Imagine taking a trip to a zoo. There are hundreds of beautiful and majestic animals, each unique in shape, form, and nature. Most of the animals will be familiar to you, and you may even be able to name a few.

But have you wondered how those animals got their names? What makes a Lion classified as a Lion?

We never question why they are named the way they are and accept it as a fact.

However, the names are the result of an extraordinarily complex process. Scientists group the unique features of animals. The more specific features a group of animals shares, the easier it is to classify.

The primary animal classification happens through nine categories (kingdom, phylum, class, genus, species, etc.). Each step brings an animal closer to its label (name) and makes it recognized worldwide.

Now imagine using the same method of grouping and classifying to teach machines to understand and label any perpetual visual data to derive insights and use those insights to automate our tasks!

So get ready to explore the concepts of Computer Vision and why we need more of it to make our lives easier and save them.

Computer vision is a powerful field of AI (Artificial Intelligence) that trains machines/computers to understand, interpret, and classify the visual world. How? Let us find out.

One of the main factors driving the development of Computer Vision is the volume of visual data (images, videos, digital footprints, etc.) available today. To train a computer to recognize, label, and index an object, we must feed it fragments of examples of that object. The more examples there are – the clearer the understanding and classification.

For example: To make a computer recognize a zebra, engineers feed plenty of animal images to make it understand the unique attributes that make up a zebra. Its pattern recognition algorithm then carefully considers a multitude of data points and classifies the image.

Computer Vision is growing significantly in real-world applications. Every day, we encounter this technology without even realizing it. From traffic lights to airport security check-ins, self-checkout machines to biometric authentication devices at the workplace, available filters on our favorite apps to a security layer of facial recognition on mobile phones.

It is everywhere! It is ineffable.

One of the fields where this technology is becoming increasingly important is healthcare. AI for disease detection and surgical planning has the potential to propel doctors and healthcare professionals to new heights. It will save doctors valuable time due to limited information availability and speed up nursing with greater accuracy.

At Mu Sigma, our decision scientists use computer vision to assist healthcare professionals in their Herculean tasks. The most significant area where it is proving its merit is Medical Imaging.

Medical imaging is a technique for viewing, analyzing, and classifying images of organs and tissues to make more accurate diagnoses. Currently, finding a correlation between the severity of the ailment and its response to treatment in clinical trials is highly inaccurate. It challenges healthcare professionals when it comes to determining the best treatments.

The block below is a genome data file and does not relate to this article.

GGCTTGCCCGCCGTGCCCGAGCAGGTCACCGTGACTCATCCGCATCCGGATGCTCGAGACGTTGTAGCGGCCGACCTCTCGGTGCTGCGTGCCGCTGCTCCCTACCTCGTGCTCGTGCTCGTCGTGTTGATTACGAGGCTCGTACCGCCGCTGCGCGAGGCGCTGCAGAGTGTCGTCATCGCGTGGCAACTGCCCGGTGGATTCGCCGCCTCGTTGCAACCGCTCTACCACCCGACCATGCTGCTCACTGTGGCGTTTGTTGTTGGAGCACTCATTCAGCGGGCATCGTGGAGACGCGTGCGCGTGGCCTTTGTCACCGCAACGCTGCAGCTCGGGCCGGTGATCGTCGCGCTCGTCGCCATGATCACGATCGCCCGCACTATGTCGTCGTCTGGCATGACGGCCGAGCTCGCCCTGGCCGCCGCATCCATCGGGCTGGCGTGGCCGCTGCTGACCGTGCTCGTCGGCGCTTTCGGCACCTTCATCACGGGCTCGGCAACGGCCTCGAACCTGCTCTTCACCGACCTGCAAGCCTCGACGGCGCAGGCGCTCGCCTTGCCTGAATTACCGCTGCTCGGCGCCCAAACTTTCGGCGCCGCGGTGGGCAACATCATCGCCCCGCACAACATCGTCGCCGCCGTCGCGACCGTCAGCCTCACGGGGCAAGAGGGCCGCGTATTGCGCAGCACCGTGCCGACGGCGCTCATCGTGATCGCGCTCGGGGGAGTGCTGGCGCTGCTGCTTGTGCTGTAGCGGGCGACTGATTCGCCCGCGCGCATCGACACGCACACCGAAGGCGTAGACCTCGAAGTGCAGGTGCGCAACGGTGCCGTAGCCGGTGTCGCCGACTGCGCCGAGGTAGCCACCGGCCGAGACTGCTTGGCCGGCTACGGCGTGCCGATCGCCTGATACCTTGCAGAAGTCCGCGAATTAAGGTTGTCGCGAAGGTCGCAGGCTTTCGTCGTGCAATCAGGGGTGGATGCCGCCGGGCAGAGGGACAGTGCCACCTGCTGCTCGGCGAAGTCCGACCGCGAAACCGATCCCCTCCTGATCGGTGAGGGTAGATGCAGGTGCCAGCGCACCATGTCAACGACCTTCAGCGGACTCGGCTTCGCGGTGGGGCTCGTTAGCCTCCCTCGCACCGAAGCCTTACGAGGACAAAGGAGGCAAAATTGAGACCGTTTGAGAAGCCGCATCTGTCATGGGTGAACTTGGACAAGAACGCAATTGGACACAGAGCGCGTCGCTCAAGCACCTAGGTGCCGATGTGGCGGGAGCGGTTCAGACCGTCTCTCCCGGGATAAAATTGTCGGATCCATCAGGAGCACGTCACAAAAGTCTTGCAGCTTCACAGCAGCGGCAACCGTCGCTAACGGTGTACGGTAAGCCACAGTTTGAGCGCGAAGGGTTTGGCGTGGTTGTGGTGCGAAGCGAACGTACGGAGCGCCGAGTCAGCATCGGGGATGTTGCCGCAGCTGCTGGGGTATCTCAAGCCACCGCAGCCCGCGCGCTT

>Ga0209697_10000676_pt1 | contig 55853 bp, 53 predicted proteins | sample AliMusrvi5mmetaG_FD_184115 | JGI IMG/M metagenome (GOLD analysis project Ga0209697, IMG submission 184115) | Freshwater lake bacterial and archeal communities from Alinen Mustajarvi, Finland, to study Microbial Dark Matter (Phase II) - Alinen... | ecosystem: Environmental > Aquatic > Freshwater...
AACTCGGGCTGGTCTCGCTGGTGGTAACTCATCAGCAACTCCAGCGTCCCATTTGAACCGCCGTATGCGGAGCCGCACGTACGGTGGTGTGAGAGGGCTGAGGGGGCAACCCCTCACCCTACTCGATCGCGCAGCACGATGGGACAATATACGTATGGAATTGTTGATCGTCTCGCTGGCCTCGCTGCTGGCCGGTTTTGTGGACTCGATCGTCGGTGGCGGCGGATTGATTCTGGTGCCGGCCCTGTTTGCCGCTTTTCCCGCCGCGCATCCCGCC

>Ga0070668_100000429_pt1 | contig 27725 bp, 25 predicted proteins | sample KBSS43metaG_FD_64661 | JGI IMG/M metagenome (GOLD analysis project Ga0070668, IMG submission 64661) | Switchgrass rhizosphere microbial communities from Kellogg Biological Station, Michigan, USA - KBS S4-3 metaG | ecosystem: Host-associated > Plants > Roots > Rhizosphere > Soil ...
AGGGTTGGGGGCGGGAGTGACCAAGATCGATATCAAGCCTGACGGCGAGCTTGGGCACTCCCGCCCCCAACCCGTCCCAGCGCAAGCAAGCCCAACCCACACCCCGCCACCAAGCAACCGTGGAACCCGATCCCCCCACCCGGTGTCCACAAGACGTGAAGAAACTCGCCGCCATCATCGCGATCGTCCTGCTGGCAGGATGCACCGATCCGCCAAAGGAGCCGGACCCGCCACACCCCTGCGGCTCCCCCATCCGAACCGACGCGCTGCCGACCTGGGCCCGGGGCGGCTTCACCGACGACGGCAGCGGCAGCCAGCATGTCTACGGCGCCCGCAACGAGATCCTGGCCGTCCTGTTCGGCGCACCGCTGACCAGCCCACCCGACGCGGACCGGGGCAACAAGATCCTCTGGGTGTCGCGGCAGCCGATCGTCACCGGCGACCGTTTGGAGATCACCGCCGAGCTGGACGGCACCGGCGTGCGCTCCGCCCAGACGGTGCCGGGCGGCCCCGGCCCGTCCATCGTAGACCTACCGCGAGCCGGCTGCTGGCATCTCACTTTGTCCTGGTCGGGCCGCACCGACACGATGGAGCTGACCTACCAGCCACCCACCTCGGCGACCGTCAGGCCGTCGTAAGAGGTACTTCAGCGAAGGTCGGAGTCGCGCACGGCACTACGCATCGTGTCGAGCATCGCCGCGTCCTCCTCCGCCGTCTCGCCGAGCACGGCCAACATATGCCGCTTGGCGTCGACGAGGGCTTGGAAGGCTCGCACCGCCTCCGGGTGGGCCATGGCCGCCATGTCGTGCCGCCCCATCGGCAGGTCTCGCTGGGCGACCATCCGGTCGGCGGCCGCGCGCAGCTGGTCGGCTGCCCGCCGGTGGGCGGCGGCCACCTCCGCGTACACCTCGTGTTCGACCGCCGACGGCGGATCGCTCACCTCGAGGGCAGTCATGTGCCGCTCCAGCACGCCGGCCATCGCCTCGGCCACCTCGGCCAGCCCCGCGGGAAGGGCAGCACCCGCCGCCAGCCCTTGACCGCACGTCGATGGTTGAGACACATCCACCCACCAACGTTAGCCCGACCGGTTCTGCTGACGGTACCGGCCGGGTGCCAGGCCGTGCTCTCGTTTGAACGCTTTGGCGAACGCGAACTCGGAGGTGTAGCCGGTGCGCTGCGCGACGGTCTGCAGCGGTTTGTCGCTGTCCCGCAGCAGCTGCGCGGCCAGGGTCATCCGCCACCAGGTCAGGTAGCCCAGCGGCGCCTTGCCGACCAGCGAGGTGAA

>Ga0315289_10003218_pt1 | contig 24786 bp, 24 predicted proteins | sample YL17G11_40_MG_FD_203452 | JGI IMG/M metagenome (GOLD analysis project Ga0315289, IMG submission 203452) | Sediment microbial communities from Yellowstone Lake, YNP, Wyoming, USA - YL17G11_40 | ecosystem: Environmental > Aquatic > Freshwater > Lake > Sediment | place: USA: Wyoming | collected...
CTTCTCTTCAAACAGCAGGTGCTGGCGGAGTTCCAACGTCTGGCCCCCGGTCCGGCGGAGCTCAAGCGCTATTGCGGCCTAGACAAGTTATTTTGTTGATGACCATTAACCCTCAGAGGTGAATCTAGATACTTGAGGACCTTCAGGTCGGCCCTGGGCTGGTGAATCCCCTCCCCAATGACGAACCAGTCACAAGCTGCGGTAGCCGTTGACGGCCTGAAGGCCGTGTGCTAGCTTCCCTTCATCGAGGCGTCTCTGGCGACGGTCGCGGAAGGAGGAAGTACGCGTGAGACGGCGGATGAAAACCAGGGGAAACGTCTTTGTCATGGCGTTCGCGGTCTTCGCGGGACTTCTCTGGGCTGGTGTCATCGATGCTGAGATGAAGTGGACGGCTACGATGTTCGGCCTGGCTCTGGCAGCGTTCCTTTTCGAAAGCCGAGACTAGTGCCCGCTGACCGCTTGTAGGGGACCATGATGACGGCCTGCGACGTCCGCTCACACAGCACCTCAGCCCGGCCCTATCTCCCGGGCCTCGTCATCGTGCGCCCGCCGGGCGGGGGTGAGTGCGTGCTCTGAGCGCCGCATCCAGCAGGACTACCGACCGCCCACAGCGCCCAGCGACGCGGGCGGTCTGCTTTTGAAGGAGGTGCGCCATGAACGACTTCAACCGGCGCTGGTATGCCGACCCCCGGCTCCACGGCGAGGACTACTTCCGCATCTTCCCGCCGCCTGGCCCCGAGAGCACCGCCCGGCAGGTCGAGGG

To bridge this gap, Mu Sigma developed computer-aided models that accurately categorize treatment responses, leading to an 80% reduction in the diagnosis time for physicians. These models are deep-learning classification models. The strength of these computer vision models is their ability to provide additional context to a large set of unlabeled medical data. Its algorithm learns from the entire data set, groups, categorizes similar information, and establishes the context. The more visual data it processes, the better it becomes at prediction. As a result, medical professionals can make more accurate and faster decisions.

With this advancement using computer vision technology, clinical trials will become even more efficient and result-oriented. The possibility of early detection and treatment for severe diseases can save millions of lives. Patients now have a higher chance of survival as computer vision systems can flag grave areas that a human eye can miss.

Computer Vision is a boon for humanity. Doctors can now predict pre-and post-operative outcomes (such as mortality risks) in critical surgeries. It is igniting hope among people and transforming the healthcare industry for brighter and happier days. And it is just a start. The capabilities and prospects of computer vision technology in healthcare have no limits.

But the momentum does not stop here. Computer Vision is strengthening multiple other industries worldwide, from minimizing machinery breakdowns and product defection by scanning the environment in manufacturing units to predicting natural disasters by integrating computer vision systems with seismic, wildfire, and flood sensors. Computer Vision is nascent.

The application of computer vision techniques can be scaled to a point where they contribute to saving endangered species; at locations as remote as Antarctica, where the power of artificial intelligence and computer vision solutions are making a real difference through the conservation of the species highly affected by global warming. There is no better application of technology than saving lives.

At Mu Sigma, we believe in the idea of man and machine. When practitioners pair their knowledge and experience with the fantastic capabilities of computer vision, exciting new possibilities emerge. We see a future filled with hope and potential.

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